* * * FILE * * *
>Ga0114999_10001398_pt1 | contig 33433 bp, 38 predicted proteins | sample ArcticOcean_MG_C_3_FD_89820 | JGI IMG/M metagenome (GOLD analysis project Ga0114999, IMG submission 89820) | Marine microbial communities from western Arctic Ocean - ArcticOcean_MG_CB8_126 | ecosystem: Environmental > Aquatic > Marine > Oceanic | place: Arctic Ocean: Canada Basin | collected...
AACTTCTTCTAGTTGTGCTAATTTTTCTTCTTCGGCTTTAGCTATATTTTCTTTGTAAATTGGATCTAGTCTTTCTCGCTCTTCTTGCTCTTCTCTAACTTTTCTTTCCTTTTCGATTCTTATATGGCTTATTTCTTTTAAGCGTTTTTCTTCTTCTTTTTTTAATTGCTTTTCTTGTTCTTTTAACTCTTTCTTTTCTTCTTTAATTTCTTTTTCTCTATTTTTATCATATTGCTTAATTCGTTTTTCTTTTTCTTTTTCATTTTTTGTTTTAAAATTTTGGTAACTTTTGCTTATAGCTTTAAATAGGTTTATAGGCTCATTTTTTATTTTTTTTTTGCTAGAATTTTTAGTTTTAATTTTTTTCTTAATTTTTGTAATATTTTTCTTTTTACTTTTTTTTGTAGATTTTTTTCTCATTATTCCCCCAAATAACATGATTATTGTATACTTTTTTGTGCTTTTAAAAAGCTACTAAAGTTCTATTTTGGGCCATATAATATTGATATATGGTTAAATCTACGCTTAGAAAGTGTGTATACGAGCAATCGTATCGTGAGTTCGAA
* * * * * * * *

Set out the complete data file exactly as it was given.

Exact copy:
>Ga0114999_10001398_pt1 | contig 33433 bp, 38 predicted proteins | sample ArcticOcean_MG_C_3_FD_89820 | JGI IMG/M metagenome (GOLD analysis project Ga0114999, IMG submission 89820) | Marine microbial communities from western Arctic Ocean - ArcticOcean_MG_CB8_126 | ecosystem: Environmental > Aquatic > Marine > Oceanic | place: Arctic Ocean: Canada Basin | collected...
AACTTCTTCTAGTTGTGCTAATTTTTCTTCTTCGGCTTTAGCTATATTTTCTTTGTAAATTGGATCTAGTCTTTCTCGCTCTTCTTGCTCTTCTCTAACTTTTCTTTCCTTTTCGATTCTTATATGGCTTATTTCTTTTAAGCGTTTTTCTTCTTCTTTTTTTAATTGCTTTTCTTGTTCTTTTAACTCTTTCTTTTCTTCTTTAATTTCTTTTTCTCTATTTTTATCATATTGCTTAATTCGTTTTTCTTTTTCTTTTTCATTTTTTGTTTTAAAATTTTGGTAACTTTTGCTTATAGCTTTAAATAGGTTTATAGGCTCATTTTTTATTTTTTTTTTGCTAGAATTTTTAGTTTTAATTTTTTTCTTAATTTTTGTAATATTTTTCTTTTTACTTTTTTTTGTAGATTTTTTTCTCATTATTCCCCCAAATAACATGATTATTGTATACTTTTTTGTGCTTTTAAAAAGCTACTAAAGTTCTATTTTGGGCCATATAATATTGATATATGGTTAAATCTACGCTTAGAAAGTGTGTATACGAGCAATCGTATCGTGAGTTCGAA